Her more grown up numbers can be as moving or more so. That Dance selection, "Your Hands," is certainly evocative, but others among her catalog can move me to tears, such as the utterly vulnerable "What Love Really Means" (with its  "who will love me for me" chorus) and "Who You Are," wherein missed opportunities become occasions of divine assurance. Anyone desiring for a slightly less tear duct-opening doctrinal affirmation that could be a distaff counterpart of Rich Mullins' "Creed" would so well get an earful of "I Believe," too.

Those moments of gravity were counterpointed by levity that came oftentimes from the Hellers' parental roles. One daughter wants to hear a song from 101 Dalmatians more than the song her mother write for her. The other one rates cheese above her dad. But, it's all good, and the 'rents in question can smile over the memories they share with a crowd of a few hundred strangers.

Between their two sets, the Hellers gave a pitch for World Vision, the charity through which they've sponsored three underprivileged children (and counting?). Touring sponsorship /partnership isn't out of the ordinary in cCm circles, but the couple's commitment to a sponsor/partner may be;even in their leaner days of living on, as JJ pointed out, Rice-a-Roni and cheese quesadillas, they budgeted to provide for at least one youngster overseas through World Vision. That admission likely prompted a good many attendees to consider picking up in the narthex one of the envelopes with profiles of children  who'd benefit from WF's ministry. It should probably also be noted as well that the pitch was made without aid of video supplement,  as is so often the case in this kind of concert settings.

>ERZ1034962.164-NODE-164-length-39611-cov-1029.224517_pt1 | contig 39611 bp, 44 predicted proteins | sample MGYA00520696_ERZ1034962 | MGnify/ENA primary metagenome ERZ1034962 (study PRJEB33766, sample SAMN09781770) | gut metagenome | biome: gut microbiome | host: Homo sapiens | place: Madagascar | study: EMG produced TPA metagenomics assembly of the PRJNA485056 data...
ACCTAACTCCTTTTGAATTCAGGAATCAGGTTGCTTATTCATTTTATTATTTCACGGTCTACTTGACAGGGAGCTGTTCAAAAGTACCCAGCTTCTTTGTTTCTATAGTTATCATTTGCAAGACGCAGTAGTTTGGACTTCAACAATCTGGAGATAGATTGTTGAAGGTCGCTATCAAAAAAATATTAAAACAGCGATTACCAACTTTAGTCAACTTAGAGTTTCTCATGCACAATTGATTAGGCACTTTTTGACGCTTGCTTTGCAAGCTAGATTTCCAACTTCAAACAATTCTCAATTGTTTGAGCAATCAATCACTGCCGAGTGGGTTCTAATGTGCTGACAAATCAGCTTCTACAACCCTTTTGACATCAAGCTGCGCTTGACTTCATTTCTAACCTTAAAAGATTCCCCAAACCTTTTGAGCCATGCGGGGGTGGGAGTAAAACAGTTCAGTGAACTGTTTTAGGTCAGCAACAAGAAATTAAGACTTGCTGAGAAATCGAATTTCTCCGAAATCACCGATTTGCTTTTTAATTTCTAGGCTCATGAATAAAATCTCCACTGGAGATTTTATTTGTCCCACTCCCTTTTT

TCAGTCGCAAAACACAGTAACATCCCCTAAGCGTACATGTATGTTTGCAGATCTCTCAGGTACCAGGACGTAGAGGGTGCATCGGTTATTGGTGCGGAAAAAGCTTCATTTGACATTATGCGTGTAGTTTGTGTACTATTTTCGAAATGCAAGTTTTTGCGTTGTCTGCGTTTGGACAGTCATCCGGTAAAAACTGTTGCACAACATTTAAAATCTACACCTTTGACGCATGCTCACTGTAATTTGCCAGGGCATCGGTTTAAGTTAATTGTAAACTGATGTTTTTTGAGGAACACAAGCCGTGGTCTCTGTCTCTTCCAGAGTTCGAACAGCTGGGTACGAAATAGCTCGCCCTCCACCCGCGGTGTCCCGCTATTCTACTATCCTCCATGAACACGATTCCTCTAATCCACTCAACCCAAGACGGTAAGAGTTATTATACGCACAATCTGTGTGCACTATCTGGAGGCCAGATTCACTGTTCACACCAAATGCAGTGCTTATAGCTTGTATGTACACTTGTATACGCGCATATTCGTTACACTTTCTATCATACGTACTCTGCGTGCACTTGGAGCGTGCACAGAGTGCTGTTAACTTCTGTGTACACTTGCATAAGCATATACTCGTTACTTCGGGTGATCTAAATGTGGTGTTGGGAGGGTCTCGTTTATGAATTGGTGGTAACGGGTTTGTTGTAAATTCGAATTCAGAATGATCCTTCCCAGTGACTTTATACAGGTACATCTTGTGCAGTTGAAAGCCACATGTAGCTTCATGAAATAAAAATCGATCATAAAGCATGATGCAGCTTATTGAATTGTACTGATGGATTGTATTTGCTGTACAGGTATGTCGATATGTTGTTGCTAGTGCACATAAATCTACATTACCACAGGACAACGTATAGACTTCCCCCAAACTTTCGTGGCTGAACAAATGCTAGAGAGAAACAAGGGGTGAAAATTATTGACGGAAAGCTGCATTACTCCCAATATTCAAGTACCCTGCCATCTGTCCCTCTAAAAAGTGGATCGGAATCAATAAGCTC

Public school art teacher folkie Josh Calhoun and The Eclectics made for a musically  sympatico opening act. A remake of the Impressions' "People Get Ready" minus a verse or two and apparent recontextualization of Curtis Mayfield's lyrics was no way to impress me, but they fairly won me over by the end of their nine-song set. Instrumentation including Calhuon, raised in a home that hosted acoustic house concerts, on acoustic guitar, a  married couple comprised of a husband on stand-up bass and his wife alternating between accordian and various hand percussion instruments and a tall, bald man behind a drum kit went a good deal toward that wining over. The occasional awkward lyrical turn on some of the band's own material distracted some. A breadth of repertoire encompassing jazz standard "The Nearness Of You" and Southern gospel oldie "A Little Talk With Jesus"  mixed with a couple of Andrew Peterson remakes and seasonal fare including "In The Bleak Midwinter" and a non-salacious re-imagining of "Baby, It's Cold Outside" for married couples (its moral: buy your wife an appliance for a Christmas present at your own peril) went a fair way in making up for  thew aptly-named Eclectics' low points.